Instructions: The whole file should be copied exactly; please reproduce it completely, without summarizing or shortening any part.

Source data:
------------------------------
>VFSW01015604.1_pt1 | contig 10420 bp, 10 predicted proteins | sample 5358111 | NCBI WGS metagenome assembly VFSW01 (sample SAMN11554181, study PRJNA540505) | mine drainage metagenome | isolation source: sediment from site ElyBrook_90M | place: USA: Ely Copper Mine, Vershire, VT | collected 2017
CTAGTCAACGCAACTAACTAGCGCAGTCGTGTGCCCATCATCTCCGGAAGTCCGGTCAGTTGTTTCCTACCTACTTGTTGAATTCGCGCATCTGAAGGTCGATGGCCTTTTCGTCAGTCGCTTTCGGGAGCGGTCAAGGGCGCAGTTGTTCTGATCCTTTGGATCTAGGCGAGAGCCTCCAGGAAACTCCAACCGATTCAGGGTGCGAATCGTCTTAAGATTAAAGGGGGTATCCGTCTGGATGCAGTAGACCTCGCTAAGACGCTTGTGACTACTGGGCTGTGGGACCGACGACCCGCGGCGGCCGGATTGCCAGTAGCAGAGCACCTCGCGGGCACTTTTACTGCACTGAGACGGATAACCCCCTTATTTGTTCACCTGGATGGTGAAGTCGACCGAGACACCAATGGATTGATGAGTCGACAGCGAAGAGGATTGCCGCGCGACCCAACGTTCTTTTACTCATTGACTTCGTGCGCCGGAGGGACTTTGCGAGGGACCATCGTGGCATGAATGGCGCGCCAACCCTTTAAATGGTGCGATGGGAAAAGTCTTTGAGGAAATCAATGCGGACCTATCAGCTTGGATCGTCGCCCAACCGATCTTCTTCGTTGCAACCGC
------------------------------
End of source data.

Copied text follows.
>VFSW01015604.1_pt1 | contig 10420 bp, 10 predicted proteins | sample 5358111 | NCBI WGS metagenome assembly VFSW01 (sample SAMN11554181, study PRJNA540505) | mine drainage metagenome | isolation source: sediment from site ElyBrook_90M | place: USA: Ely Copper Mine, Vershire, VT | collected 2017
CTAGTCAACGCAACTAACTAGCGCAGTCGTGTGCCCATCATCTCCGGAAGTCCGGTCAGTTGTTTCCTACCTACTTGTTGAATTCGCGCATCTGAAGGTCGATGGCCTTTTCGTCAGTCGCTTTCGGGAGCGGTCAAGGGCGCAGTTGTTCTGATCCTTTGGATCTAGGCGAGAGCCTCCAGGAAACTCCAACCGATTCAGGGTGCGAATCGTCTTAAGATTAAAGGGGGTATCCGTCTGGATGCAGTAGACCTCGCTAAGACGCTTGTGACTACTGGGCTGTGGGACCGACGACCCGCGGCGGCCGGATTGCCAGTAGCAGAGCACCTCGCGGGCACTTTTACTGCACTGAGACGGATAACCCCCTTATTTGTTCACCTGGATGGTGAAGTCGACCGAGACACCAATGGATTGATGAGTCGACAGCGAAGAGGATTGCCGCGCGACCCAACGTTCTTTTACTCATTGACTTCGTGCGCCGGAGGGACTTTGCGAGGGACCATCGTGGCATGAATGGCGCGCCAACCCTTTAAATGGTGCGATGGGAAAAGTCTTTGAGGAAATCAATGCGGACCTATCAGCTTGGATCGTCGCCCAACCGATCTTCTTCGTTGCAACCGC